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OPINION
September 10, 1995
"How Safe Are Mobile Homes?"(Aug. 20) leaves the impression that manufactured homes are inherently unsafe as a result of industry resistance to enhanced safety proposals and other consumer-related measures. While we appreciate your positive comments "that the average mobile home being built today is a good product," we feel that the article contains several inaccurate and misleading statements. On the overall issue of federal installation standards as an answer to the "shoddy" installation of manufactured homes, the article misses a key point--that federal installation standards are not the most effective and cost-efficient way to address this issue.
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OPINION
September 10, 1995
"How Safe Are Mobile Homes?"(Aug. 20) leaves the impression that manufactured homes are inherently unsafe as a result of industry resistance to enhanced safety proposals and other consumer-related measures. While we appreciate your positive comments "that the average mobile home being built today is a good product," we feel that the article contains several inaccurate and misleading statements. On the overall issue of federal installation standards as an answer to the "shoddy" installation of manufactured homes, the article misses a key point--that federal installation standards are not the most effective and cost-efficient way to address this issue.
BUSINESS
June 22, 1989 | Richard O'Reilly and Richard O'Reilly, RICHARD O'REILLY designs microcomputer applications for The Times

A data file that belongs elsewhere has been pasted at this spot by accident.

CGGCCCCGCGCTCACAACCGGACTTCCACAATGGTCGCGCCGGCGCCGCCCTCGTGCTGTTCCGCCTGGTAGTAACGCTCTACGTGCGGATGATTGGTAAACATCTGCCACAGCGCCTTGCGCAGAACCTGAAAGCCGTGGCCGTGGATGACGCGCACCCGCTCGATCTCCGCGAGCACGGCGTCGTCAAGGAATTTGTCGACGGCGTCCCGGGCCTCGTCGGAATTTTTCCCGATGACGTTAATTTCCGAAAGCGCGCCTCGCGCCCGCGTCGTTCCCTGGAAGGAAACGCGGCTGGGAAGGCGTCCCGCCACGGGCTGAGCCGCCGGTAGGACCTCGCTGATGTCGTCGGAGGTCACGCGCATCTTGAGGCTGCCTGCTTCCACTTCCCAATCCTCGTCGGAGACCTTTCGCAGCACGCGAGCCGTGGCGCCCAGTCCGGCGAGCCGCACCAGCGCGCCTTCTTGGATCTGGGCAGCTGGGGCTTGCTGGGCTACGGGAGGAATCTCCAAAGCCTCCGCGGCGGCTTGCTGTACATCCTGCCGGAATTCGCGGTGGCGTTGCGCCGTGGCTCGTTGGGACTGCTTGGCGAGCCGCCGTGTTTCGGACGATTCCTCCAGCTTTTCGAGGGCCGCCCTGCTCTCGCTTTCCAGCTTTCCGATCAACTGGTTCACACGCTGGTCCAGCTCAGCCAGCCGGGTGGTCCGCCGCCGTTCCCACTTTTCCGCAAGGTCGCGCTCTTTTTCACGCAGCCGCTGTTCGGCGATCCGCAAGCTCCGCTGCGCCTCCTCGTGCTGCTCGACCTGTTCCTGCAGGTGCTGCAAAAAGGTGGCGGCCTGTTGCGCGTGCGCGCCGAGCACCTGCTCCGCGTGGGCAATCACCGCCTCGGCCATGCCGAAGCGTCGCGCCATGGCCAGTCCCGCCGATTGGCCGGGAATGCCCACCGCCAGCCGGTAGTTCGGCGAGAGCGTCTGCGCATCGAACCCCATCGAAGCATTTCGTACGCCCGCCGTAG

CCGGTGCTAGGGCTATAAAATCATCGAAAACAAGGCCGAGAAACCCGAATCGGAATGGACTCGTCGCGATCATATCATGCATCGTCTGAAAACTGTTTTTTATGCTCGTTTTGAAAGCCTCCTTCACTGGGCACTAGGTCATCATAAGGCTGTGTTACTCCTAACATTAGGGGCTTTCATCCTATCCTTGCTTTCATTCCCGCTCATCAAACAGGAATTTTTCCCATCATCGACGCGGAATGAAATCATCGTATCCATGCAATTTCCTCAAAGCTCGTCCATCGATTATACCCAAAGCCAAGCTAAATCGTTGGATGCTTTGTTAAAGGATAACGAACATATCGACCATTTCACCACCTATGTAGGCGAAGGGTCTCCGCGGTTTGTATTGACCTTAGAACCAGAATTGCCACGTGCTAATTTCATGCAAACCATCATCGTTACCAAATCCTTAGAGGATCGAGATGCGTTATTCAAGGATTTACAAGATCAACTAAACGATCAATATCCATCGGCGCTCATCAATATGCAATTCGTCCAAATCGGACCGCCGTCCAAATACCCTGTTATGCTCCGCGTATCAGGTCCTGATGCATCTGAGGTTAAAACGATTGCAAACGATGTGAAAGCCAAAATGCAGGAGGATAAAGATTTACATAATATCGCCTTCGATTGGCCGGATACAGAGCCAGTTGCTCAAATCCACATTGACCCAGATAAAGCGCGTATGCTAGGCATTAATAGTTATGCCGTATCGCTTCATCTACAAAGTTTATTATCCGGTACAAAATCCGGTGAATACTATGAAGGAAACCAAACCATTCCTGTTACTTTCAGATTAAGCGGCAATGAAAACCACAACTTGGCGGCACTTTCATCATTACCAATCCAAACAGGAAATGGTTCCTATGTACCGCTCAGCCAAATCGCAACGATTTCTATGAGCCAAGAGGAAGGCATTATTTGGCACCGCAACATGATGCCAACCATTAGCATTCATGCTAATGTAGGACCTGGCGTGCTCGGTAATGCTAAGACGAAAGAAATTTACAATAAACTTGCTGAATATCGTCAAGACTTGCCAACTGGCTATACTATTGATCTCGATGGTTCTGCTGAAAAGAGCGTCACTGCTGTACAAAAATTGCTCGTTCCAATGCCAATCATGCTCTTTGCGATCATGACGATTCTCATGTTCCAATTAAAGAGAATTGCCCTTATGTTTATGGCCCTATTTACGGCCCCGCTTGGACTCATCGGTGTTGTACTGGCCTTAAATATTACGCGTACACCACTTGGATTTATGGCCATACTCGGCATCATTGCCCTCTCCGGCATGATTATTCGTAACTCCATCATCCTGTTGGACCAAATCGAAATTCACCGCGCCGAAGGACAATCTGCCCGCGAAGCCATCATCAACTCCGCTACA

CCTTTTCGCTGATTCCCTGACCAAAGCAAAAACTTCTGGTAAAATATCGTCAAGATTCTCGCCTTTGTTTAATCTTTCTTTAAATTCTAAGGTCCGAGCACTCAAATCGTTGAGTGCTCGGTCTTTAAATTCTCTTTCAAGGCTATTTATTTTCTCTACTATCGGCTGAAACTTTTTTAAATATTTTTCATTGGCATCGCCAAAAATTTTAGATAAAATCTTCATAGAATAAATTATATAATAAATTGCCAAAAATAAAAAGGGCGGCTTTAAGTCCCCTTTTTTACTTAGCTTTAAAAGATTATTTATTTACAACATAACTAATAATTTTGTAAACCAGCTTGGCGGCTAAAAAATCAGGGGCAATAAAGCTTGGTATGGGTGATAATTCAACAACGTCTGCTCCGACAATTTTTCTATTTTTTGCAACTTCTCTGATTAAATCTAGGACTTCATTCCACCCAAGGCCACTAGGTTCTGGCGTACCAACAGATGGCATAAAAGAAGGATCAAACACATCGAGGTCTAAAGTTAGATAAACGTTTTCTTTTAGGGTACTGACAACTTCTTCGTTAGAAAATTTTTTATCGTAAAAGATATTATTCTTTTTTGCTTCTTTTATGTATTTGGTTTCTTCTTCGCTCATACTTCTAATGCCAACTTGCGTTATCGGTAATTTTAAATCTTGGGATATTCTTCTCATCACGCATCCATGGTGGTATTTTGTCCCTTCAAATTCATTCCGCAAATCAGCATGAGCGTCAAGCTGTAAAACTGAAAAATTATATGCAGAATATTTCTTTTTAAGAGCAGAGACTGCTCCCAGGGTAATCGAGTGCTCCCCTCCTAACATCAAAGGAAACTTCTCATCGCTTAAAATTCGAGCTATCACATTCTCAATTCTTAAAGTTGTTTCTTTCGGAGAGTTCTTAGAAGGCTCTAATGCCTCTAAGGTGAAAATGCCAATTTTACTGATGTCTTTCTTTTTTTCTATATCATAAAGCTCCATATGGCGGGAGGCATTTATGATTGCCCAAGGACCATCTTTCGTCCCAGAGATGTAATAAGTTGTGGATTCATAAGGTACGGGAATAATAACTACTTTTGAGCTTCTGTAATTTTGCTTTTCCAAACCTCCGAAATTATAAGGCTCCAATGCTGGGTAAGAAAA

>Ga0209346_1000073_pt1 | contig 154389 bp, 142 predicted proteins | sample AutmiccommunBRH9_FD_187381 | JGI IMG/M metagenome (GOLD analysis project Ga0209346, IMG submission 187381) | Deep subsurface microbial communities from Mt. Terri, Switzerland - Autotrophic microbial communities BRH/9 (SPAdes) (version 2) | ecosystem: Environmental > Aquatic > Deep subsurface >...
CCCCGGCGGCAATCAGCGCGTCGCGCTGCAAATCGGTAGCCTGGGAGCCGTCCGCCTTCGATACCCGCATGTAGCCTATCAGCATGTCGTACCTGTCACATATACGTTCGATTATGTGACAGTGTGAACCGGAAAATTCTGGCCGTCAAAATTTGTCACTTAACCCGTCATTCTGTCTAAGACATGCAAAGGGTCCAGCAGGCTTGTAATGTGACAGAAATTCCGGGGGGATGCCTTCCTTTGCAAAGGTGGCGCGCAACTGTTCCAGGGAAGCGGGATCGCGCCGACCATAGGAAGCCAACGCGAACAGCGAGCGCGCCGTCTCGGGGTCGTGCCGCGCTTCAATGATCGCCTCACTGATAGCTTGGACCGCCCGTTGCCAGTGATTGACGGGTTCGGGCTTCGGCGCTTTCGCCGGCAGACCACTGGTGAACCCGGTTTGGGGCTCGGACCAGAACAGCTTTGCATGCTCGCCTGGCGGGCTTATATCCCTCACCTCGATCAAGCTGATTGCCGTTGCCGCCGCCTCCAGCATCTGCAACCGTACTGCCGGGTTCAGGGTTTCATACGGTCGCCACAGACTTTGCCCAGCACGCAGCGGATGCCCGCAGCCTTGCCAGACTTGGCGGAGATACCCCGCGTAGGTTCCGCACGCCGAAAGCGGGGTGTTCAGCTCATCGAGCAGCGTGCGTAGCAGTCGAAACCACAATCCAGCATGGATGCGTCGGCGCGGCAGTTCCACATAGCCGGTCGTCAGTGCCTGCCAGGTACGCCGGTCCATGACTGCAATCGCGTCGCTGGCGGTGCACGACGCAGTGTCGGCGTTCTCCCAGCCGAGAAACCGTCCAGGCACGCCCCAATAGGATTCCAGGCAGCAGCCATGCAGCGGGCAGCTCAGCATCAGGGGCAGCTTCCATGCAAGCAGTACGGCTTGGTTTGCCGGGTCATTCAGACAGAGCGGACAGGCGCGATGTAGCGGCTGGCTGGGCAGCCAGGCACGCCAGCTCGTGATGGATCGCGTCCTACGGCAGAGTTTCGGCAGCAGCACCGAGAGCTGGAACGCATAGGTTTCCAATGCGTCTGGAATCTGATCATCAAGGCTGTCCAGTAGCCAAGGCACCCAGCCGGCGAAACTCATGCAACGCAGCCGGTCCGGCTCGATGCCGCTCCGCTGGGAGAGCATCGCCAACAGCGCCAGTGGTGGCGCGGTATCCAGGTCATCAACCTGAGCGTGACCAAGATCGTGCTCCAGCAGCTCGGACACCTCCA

One of the first things you learn upon acquiring a personal computer is how difficult it is to fit on a desk. There are all those parts--the main computer box, a monitor, a keyboard, probably a printer and maybe an external disk drive or an external modem or even a CD-ROM drive. But there is a lot more to setting up a computer properly than just finding a place to put everything and enough electrical outlets to plug the equipment in. Your health and well-being may even be at stake.
BUSINESS
June 22, 1989 | Richard O'Reilly and Richard O'Reilly, RICHARD O'REILLY designs microcomputer applications for The Times
One of the first things you learn upon acquiring a personal computer is how difficult it is to fit on a desk. There are all those parts--the main computer box, a monitor, a keyboard, probably a printer and maybe an external disk drive or an external modem or even a CD-ROM drive. But there is a lot more to setting up a computer properly than just finding a place to put everything and enough electrical outlets to plug the equipment in. Your health and well-being may even be at stake.
CALIFORNIA | LOCAL
January 13, 1992 | MYRON LEVIN, TIMES STAFF WRITER
Traffic radar guns, which save lives by catching speeders, have come under suspicion as a possible cause of cancer in traffic officers exposed to their microwave beams, triggering a series of lawsuits by an Agoura Hills lawyer. Attorney John E. Sweeney has filed suits on behalf of five former traffic officers who contracted cancer and are seeking millions of dollars in damages from radar equipment manufacturers, whom they accuse of failing to warn of health risks.